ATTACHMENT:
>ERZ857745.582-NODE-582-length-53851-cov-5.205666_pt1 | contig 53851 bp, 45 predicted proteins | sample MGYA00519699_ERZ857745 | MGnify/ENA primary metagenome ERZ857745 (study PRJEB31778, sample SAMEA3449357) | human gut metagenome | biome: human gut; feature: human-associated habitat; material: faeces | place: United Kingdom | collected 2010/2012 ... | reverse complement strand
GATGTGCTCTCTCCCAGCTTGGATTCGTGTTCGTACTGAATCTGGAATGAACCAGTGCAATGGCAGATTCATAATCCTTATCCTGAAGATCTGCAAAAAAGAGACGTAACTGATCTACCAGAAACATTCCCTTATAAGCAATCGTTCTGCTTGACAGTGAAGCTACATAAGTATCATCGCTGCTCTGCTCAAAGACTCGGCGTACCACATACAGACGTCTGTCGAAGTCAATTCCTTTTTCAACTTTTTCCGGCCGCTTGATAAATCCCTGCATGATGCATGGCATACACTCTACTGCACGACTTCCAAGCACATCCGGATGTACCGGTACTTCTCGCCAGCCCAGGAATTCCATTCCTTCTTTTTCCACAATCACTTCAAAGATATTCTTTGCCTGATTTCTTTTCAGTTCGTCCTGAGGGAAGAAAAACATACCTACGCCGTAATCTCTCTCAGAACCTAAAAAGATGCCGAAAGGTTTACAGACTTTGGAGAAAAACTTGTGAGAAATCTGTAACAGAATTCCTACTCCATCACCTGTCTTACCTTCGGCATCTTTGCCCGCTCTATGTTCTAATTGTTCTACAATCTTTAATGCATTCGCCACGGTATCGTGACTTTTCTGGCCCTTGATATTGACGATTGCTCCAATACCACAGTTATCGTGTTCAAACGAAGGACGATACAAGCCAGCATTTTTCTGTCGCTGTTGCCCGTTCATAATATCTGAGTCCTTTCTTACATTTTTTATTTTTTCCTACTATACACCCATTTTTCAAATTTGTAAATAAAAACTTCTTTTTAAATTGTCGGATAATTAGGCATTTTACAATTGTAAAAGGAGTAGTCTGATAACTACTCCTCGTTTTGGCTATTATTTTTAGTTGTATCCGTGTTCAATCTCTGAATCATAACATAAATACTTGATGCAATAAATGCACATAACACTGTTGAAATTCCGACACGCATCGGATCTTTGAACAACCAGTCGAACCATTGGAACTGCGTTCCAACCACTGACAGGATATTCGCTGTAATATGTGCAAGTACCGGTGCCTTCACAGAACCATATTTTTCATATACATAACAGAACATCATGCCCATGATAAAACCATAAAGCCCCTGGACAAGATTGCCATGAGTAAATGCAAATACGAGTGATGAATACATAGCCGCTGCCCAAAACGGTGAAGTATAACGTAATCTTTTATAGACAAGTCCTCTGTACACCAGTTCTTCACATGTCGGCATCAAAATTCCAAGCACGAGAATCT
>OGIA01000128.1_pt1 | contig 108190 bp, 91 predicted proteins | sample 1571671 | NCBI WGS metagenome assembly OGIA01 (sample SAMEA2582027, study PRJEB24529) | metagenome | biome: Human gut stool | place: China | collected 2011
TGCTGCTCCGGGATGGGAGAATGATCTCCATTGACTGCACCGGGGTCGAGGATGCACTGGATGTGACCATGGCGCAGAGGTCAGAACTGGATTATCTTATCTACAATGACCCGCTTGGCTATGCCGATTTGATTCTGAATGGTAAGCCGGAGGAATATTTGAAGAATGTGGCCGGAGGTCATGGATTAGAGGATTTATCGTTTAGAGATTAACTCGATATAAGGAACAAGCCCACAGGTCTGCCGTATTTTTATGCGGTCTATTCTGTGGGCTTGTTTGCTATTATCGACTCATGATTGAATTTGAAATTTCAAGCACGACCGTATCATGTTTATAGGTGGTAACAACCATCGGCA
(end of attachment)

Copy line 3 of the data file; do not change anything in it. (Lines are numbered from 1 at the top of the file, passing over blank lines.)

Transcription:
>OGIA01000128.1_pt1 | contig 108190 bp, 91 predicted proteins | sample 1571671 | NCBI WGS metagenome assembly OGIA01 (sample SAMEA2582027, study PRJEB24529) | metagenome | biome: Human gut stool | place: China | collected 2011